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Fantasy Notes: Mauer Power

July 5, 2008 | By RotoRob | comment on this post

In case you hadn’t noticed, Joe Mauer is enjoying a fine comeback season after slipping in 2007. He was red hot in June, batting .341 with his first three dingers of the year (right after we bemoaned his lack of pop), 11 doubles and 13 RBI. Heading into action Saturday, Mauer is riding a five-game hit streak, but he has yet to record an extra-base hit in July after finally flexing his muscles last month. While Mauer competes for his second batting title in three years, one disappointing facet of his game for fantasy owners has been his complete lack of speed. While Mauer has swiped 36 bases since 2005, he’s failed to dent the goose egg yet this year, leaving his lofty BA somewhat hollow. Still, as long as he remains at catcher – and off-season talk of a move to third base seems to have quieted – who wouldn’t take a fantasy catcher batting .324?

Don’t look now, but Ryan Howard is heating up. He’s hit in seven straight games, and while just two of those were of the multi-hit variety, it’s good enough to jack his BA up ten points. RyHo is off to a super start in July, promising after he slipped again in June coming off a May in which he showed signs of life with ten homers and 30 RBI. Despite the recent hot streak, Howard is suffering through the worst season of his career, but he appears poised for a second-half turnaround: consider that over the last three years, he’s recorded an OPS of 1087 after the break compared to just 910 before hand. Consider Howard a solid buy-low candidate.

Speaking of stars turning it on, Grady Sizemore, despite his inconsistency, has progressively gotten better as the season has moved along. In June, he hit .281 with nine homers, six steals, eight doubles, 20 runs and 16 RBI. And so far this month, Sizemore has sandwiched a monster game around a pair of 0-fers. Sure, his BA and runs have slipped for the second straight year, but considering he’s leading the AL in home runs, and is on pace for a career high in that department, as well as in steals, you’re probably not complaining. In fact, Sizemore has an excellent shot at joining the exclusive 40-40 club, especially if he can get on base more often in the second half. We talked about Sizemore as an MVP candidate heading into the season, and while the BA and Cleveland’s down year will hold him back, there’s a decent chance he could be the fantasy MVP thanks to the dingers and steals. Right now, he’s definitely playing like a top ten player; jack that BA up in the second half, and he will soar up the list.

Kevin Youkilis has shaken off a mini slump with back-to-back multi-hit games. Although he didn’t quite flash his May power in June, it was a superb month for Youk, as he hit .337 with eight walks. If he can stay healthy, I expect to see him continue this career year. What’s surprising about Youkilis’ season is that as he’s become a more aggressive hitter, drawing walks at his slowest pace ever, his average has soared. Was the Greek God of Walks being too selective?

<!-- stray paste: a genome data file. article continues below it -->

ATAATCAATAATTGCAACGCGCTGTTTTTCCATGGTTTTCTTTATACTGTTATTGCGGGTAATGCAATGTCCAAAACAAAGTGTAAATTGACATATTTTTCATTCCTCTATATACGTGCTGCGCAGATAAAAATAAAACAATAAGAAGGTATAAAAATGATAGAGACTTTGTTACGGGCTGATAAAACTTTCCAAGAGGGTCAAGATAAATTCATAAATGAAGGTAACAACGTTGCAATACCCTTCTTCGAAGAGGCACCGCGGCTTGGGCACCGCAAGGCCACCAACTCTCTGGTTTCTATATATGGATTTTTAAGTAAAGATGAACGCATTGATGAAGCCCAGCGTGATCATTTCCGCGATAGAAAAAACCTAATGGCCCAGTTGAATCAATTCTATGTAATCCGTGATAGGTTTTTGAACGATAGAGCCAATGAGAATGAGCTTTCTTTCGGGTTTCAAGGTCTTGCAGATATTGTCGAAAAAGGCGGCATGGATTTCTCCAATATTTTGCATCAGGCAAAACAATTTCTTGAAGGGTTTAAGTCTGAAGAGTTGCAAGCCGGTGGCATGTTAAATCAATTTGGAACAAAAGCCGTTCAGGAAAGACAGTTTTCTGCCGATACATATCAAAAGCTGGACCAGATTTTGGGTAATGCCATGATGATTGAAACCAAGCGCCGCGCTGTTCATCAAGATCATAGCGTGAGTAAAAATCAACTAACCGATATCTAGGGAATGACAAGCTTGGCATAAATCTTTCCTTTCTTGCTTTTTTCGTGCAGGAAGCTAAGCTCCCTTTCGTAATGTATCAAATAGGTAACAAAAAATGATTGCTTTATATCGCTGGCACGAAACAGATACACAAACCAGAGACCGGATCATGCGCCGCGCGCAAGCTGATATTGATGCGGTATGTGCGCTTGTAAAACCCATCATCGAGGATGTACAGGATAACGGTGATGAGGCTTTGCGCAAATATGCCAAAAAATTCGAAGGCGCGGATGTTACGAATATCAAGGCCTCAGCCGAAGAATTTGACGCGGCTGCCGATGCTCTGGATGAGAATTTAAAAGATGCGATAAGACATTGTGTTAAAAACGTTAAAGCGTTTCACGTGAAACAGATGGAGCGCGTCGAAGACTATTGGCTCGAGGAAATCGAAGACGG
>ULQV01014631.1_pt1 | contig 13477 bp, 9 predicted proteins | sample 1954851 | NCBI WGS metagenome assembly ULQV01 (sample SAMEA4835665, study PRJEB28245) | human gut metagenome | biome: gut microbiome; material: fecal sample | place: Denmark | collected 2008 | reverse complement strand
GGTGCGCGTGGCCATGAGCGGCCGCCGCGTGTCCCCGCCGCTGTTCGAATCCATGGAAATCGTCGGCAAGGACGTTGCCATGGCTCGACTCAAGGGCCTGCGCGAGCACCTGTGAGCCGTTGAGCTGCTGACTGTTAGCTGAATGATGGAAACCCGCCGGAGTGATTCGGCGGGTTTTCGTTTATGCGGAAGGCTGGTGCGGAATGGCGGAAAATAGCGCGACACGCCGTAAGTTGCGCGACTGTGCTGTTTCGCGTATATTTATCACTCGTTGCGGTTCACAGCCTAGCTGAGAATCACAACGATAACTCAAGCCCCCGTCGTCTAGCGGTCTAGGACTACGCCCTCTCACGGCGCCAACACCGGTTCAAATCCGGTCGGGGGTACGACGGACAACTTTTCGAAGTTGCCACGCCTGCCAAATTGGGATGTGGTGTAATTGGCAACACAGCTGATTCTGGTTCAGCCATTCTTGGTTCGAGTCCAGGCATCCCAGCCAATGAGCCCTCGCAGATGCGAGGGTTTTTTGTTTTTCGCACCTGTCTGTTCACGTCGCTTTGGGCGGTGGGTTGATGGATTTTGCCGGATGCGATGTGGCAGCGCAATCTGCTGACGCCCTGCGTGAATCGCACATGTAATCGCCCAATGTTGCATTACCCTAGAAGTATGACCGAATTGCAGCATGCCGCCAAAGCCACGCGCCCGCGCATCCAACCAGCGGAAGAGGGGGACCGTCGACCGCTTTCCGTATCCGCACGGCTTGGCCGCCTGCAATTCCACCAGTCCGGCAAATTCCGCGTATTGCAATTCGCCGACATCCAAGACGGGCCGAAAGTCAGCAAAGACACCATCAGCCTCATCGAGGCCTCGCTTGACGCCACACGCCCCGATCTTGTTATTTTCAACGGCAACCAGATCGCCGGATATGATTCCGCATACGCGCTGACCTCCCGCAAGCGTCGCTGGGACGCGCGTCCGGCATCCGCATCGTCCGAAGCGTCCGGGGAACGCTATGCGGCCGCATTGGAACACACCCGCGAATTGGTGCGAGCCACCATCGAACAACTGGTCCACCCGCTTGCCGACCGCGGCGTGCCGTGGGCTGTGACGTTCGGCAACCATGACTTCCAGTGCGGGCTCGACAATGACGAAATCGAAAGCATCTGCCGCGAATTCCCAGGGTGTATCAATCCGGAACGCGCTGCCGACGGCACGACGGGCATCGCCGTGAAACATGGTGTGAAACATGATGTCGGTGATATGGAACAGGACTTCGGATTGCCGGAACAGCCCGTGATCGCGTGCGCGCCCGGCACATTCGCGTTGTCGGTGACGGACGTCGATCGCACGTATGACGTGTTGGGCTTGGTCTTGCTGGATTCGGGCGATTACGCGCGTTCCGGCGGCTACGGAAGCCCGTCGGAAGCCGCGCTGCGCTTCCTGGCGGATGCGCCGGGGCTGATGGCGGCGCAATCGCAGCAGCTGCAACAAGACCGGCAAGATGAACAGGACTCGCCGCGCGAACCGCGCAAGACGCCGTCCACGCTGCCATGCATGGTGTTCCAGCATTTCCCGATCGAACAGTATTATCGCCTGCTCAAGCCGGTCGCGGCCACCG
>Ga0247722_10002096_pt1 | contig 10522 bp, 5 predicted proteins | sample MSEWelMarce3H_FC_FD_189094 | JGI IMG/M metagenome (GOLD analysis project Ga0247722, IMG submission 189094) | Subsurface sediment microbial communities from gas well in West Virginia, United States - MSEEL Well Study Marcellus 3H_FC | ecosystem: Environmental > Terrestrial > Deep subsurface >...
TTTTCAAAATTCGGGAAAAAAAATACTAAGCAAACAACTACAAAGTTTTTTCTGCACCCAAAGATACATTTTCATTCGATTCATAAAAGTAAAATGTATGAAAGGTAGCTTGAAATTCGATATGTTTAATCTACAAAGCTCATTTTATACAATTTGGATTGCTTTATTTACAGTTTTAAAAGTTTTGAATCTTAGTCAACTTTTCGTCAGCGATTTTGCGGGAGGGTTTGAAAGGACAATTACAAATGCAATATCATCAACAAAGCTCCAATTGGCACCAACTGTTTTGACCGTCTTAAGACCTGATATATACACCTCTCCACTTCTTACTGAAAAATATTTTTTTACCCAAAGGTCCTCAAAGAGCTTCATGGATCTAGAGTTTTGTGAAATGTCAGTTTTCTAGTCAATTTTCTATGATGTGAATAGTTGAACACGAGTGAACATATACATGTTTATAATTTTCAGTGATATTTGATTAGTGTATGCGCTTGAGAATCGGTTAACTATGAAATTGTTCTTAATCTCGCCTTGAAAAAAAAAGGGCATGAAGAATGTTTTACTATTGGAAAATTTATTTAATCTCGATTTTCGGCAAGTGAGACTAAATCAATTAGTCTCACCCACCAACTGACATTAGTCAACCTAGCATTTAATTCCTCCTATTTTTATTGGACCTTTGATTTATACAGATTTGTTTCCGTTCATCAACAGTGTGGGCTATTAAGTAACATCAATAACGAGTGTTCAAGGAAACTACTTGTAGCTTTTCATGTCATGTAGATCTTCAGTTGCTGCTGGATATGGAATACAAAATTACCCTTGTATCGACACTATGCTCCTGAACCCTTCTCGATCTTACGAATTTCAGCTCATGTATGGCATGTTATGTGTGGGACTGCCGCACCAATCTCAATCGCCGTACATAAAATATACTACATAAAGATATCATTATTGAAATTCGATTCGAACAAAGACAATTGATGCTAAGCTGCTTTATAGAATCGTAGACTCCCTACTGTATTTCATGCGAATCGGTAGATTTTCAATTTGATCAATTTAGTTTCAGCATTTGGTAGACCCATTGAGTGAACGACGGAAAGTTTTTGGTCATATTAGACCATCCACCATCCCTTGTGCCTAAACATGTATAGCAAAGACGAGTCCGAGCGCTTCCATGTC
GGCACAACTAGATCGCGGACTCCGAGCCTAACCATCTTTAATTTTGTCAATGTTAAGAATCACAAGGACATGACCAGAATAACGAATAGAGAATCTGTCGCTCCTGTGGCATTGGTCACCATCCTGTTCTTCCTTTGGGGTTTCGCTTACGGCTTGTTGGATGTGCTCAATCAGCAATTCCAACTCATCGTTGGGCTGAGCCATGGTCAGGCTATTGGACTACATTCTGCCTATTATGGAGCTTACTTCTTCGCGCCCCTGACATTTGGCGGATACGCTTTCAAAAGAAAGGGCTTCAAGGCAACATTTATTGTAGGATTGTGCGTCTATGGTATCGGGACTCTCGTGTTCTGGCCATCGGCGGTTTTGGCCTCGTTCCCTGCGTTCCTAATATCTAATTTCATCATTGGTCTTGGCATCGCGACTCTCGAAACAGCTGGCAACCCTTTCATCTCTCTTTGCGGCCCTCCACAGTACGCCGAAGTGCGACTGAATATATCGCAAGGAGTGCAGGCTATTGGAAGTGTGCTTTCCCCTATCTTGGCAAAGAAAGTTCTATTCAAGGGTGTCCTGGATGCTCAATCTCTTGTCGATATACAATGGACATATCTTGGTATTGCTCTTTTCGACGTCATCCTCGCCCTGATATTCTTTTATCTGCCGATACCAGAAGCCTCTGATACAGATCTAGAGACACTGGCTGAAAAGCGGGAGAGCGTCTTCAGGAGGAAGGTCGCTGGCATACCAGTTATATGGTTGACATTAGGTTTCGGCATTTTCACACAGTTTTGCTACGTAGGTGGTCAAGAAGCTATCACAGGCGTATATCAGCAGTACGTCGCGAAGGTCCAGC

Why is Chris Burke still a major leaguer? Reduced to a super-sub role (although he’s not playing much), he’s been absolutely unacceptable offensively. He isn’t getting on base, and what little pop he’s flashed in the past is completely gone. Right now, the only thing between him and the unemployment line appears to be his ability to play multiple positions. I don’t care if you play in a 40-team NL-only league – there’s no reason to look at Burke right now.

Once again, I suggest you pick up Adam LaRoche while you can. He’s about to go on one of his patented tears in the second half. You heard it here first.

I wasn’t sold on Dan Haren this year, given his second-half slide in 2007, but man, is he ever selling me now. Although his 8-5 mark this season isn’t exactly screaming Cy Young candidate, take a look at how good his peripherals are. In his last five starts, Haren has been absolutely grooving, with just 23 hits and six runs – five earned – allowed in 33 IP. He’s given up just one homer (none in his last four starts), walked just five and fanned 32. Yet he’s only 2-1 to show over this period thanks to some awful run support. In June, Haren was as tough as any starter in the game, going 3-0, 1.32, with just 25 hits allowed and 36 strikeouts in 41 IP. He has never been this tough to hit in his career (just 95 hits allowed in 117 2/3 IP), is doing a better job of keeping the ball in the park and has been showing impeccable control.

I’d keep a close eye on John Maine if I owned him. He’s enjoying a very strong season, but scuffled a bit in June – especially in his last start when he was tattooed by the Cardinals the day after saying he was fighting through a dead arm period. Maine insists he is not dealing with pain, and will make his scheduled start against the Phillies Saturday. Watch his results closely. I’m tempted to suggest sitting him, but his recent domination in Philly is too tempting to not start him.

Lance Berkman snapped a mini slump Friday with two hits, including a double and RBI single. After his simply ridiculous May (.471, nine homers, six steals, 31 runs), June must have seemed like a slump when he batted “only” .319 with just five homers, 21 RBI, 15 runs and two steals. But what a season for the ages the MVP candidate is having. In 85 games, he’s scored 74 runs with 110 hits, has already surpassed his 2007 totals in doubles and triples, has driven in 69 and set a new career high in steals. He’s batting .355, and if not for Chipper Jones, would have an excellent chance at his first batting title.

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